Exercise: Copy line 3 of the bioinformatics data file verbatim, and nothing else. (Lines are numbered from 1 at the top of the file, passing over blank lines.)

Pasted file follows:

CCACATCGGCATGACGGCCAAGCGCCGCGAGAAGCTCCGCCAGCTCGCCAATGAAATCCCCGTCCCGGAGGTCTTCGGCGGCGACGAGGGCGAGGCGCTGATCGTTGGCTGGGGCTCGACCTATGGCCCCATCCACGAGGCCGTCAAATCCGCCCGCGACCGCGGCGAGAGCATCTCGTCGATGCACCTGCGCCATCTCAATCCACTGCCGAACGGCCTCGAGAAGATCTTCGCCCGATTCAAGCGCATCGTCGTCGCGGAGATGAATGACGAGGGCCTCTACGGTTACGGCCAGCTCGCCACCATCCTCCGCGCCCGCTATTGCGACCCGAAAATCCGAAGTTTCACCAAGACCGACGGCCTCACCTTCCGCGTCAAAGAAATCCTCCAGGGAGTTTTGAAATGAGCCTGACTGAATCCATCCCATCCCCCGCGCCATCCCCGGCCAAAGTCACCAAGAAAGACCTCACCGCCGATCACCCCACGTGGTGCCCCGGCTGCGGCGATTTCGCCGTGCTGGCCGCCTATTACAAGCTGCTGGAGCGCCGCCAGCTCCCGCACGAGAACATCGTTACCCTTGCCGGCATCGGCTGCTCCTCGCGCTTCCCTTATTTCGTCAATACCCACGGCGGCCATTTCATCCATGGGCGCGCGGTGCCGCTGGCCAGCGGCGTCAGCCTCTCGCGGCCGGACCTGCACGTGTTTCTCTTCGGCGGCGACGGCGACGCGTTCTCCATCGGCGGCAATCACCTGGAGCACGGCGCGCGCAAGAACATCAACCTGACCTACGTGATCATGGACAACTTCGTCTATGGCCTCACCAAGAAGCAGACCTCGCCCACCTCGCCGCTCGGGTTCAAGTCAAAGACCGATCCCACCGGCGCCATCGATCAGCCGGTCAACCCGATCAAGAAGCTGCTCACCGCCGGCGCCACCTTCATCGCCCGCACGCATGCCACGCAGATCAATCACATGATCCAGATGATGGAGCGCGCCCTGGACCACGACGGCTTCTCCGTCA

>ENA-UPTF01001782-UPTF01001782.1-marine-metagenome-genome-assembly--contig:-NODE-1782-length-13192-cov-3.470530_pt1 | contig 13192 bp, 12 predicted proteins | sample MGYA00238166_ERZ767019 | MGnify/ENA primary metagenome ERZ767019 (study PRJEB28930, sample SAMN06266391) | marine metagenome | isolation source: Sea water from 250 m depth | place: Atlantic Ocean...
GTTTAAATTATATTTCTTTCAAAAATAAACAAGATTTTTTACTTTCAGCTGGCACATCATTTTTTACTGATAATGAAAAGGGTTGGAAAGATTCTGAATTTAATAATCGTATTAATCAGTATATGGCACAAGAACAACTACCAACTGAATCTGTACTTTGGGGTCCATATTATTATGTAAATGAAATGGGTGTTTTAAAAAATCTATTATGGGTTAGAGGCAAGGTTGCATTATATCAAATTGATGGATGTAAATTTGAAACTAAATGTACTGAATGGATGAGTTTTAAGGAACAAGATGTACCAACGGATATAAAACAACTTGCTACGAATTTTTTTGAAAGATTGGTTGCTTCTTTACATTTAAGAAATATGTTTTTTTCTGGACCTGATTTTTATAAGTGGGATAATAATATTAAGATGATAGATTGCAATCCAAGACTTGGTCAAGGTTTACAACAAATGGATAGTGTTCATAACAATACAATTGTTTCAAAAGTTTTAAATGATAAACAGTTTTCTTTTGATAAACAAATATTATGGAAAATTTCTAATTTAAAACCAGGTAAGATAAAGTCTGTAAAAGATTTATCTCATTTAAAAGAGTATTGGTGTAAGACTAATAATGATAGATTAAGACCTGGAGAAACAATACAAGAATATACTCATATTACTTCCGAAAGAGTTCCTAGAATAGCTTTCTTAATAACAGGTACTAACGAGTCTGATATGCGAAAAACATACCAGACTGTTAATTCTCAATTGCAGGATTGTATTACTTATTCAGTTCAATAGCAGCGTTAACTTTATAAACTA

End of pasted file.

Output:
GTTTAAATTATATTTCTTTCAAAAATAAACAAGATTTTTTACTTTCAGCTGGCACATCATTTTTTACTGATAATGAAAAGGGTTGGAAAGATTCTGAATTTAATAATCGTATTAATCAGTATATGGCACAAGAACAACTACCAACTGAATCTGTACTTTGGGGTCCATATTATTATGTAAATGAAATGGGTGTTTTAAAAAATCTATTATGGGTTAGAGGCAAGGTTGCATTATATCAAATTGATGGATGTAAATTTGAAACTAAATGTACTGAATGGATGAGTTTTAAGGAACAAGATGTACCAACGGATATAAAACAACTTGCTACGAATTTTTTTGAAAGATTGGTTGCTTCTTTACATTTAAGAAATATGTTTTTTTCTGGACCTGATTTTTATAAGTGGGATAATAATATTAAGATGATAGATTGCAATCCAAGACTTGGTCAAGGTTTACAACAAATGGATAGTGTTCATAACAATACAATTGTTTCAAAAGTTTTAAATGATAAACAGTTTTCTTTTGATAAACAAATATTATGGAAAATTTCTAATTTAAAACCAGGTAAGATAAAGTCTGTAAAAGATTTATCTCATTTAAAAGAGTATTGGTGTAAGACTAATAATGATAGATTAAGACCTGGAGAAACAATACAAGAATATACTCATATTACTTCCGAAAGAGTTCCTAGAATAGCTTTCTTAATAACAGGTACTAACGAGTCTGATATGCGAAAAACATACCAGACTGTTAATTCTCAATTGCAGGATTGTATTACTTATTCAGTTCAATAGCAGCGTTAACTTTATAAACTA